Bennett eyes Finance post, Lapid goes for FM

Yesh Atid leader rejects Likud Beytenu's offer of the Finance portfolio and will continue to push for Foreign Ministry.

Lapid and Bennett at Knesset swear in 370 (photo credit: Marc Israel Sellem/The Jerusalem Post)
Lapid and Bennett at Knesset swear in 370
(photo credit: Marc Israel Sellem/The Jerusalem Post)
Bayit Yehudi leader Naftali Bennett is the leading contender for the Finance Ministry, as Yesh Atid chairman Yair Lapid did not accept Likud Beytenu’s offer of the portfolio Tuesday.
A senior Likud Beytenu source said Lapid had been offered the Finance Ministry and the party would keep the Foreign Ministry, Lapid’s preferred portfolio.
Lapid has yet to give Prime Minister Binyamin Netanyahu an answer, but sources in his party say he will continue to push for the Foreign Ministry, with the Interior Ministry as his second choice.
No progress was made on coalition negotiations on Tuesday, mainly due to the impasse over the Foreign Ministry and Yesh Atid’s demand that there be only 18 ministers.
Bayit Yehudi told Likud Beytenu’s negotiating team that despite the pact between the two parties, they have no problem with a larger number of portfolios.
Netanyahu is expected to face difficulties selecting ministers within his party if the number of appointees drops to 18, as he seeks a majority for Likud Beytenu within the government.
In such a situation, six or seven Likud MKs and three Yisrael Beytenu MKs would get portfolios, while nine 19th Knesset MKs from the former party and four from the latter are currently ministers.
As part of the agreement between Yesh Atid and Bayit Yehudi, the two parties are not competing over the same ministries.
Bennett’s party has requested that he receive the Finance Ministry and that the Housing and Construction; Transportation; and Religious Services portfolios go to Bayit Yehudi, a party source said.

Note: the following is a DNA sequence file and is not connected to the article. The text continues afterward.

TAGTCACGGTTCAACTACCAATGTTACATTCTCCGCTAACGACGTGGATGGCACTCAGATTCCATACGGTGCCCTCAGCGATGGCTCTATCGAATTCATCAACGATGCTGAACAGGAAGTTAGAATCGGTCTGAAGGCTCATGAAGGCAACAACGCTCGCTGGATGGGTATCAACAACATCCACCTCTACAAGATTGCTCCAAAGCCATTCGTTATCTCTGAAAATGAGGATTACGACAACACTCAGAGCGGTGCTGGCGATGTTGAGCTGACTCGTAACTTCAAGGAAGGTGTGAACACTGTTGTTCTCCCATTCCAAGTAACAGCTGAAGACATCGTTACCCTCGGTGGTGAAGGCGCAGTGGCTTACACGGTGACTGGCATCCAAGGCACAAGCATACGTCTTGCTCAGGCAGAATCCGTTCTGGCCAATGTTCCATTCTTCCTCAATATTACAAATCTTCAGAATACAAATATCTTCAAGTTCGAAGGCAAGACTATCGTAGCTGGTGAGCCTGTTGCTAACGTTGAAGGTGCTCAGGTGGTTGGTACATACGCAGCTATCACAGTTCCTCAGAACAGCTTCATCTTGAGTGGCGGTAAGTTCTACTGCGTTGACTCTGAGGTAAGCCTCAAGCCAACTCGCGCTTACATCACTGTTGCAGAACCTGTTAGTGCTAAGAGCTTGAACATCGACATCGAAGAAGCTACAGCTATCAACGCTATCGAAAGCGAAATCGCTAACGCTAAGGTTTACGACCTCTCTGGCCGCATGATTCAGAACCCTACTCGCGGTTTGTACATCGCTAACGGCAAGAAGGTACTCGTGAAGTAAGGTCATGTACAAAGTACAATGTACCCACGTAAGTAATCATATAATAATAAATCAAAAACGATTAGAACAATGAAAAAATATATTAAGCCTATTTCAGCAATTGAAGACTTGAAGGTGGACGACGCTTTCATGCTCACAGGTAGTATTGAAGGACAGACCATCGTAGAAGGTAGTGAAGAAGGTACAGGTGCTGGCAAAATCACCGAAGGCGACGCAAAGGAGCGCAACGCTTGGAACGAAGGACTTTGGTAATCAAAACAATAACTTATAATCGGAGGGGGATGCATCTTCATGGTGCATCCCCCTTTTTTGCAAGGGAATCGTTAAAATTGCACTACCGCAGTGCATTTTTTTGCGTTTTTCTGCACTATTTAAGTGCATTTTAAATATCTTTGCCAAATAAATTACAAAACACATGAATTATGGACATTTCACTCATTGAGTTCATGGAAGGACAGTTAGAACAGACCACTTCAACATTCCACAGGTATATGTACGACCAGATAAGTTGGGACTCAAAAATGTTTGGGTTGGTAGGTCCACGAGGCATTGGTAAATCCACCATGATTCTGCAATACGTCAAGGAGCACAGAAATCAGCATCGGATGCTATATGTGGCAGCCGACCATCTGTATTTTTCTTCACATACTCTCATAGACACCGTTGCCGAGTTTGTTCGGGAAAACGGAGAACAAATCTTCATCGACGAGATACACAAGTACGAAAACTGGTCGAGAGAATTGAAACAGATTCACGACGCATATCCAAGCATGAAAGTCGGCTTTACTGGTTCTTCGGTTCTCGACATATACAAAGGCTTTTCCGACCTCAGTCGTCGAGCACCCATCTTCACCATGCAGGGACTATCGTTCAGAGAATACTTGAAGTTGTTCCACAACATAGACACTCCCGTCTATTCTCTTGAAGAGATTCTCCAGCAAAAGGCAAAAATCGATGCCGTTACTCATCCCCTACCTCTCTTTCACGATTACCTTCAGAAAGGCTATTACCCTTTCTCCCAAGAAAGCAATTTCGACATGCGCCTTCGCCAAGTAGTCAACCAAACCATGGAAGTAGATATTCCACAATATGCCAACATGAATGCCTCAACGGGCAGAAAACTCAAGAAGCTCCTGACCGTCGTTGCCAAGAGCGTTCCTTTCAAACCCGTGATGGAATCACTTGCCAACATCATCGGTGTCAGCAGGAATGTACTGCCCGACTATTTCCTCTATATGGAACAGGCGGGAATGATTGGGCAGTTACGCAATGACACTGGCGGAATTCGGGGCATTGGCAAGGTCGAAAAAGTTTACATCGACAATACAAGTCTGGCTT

Yesh Atid has asked for the Interior; Education; and Communications portfolios, in addition to the Foreign Ministry for Lapid.
The battle for the Education Ministry is expected to be rough, since current minister Gideon Sa’ar, who came in first place in the Likud primary, hopes to remain in his seat.
“I have been asked if I will continue as education minister in the next government,” he said at a school principals’ conference at the Dead Sea Tuesday. “In the current political reality, I simply do not know, but I want you to know that I would like to continue.”
Sa’ar added that in his eyes, education minister is not just a job but national mission and responsibility.
Meanwhile, following the realization that they will not sit in the next coalition, haredi parties have already begun acting as a fighting opposition.
MK Uri Maklev (United Torah Judaism) proposed a bill to dissolve the Knesset and call a new election on Tuesday, explaining that “the State of Israel will be run by inexperienced people who are motivated by hatred of the other.”
“The Iranian threat still stands, with the regime in Tehran gathering new technologies to develop nuclear weapons. In addition, our Palestinian neighbors are gaining international support to declare another Arab state next to Israel,” the bill’s explanatory portion lists as reasons a more experienced government is necessary.
Maklev explained that if another election is held, Netanyahu would be able to form a government quickly, which would unite the nation and include parties from all parts of the political spectrum.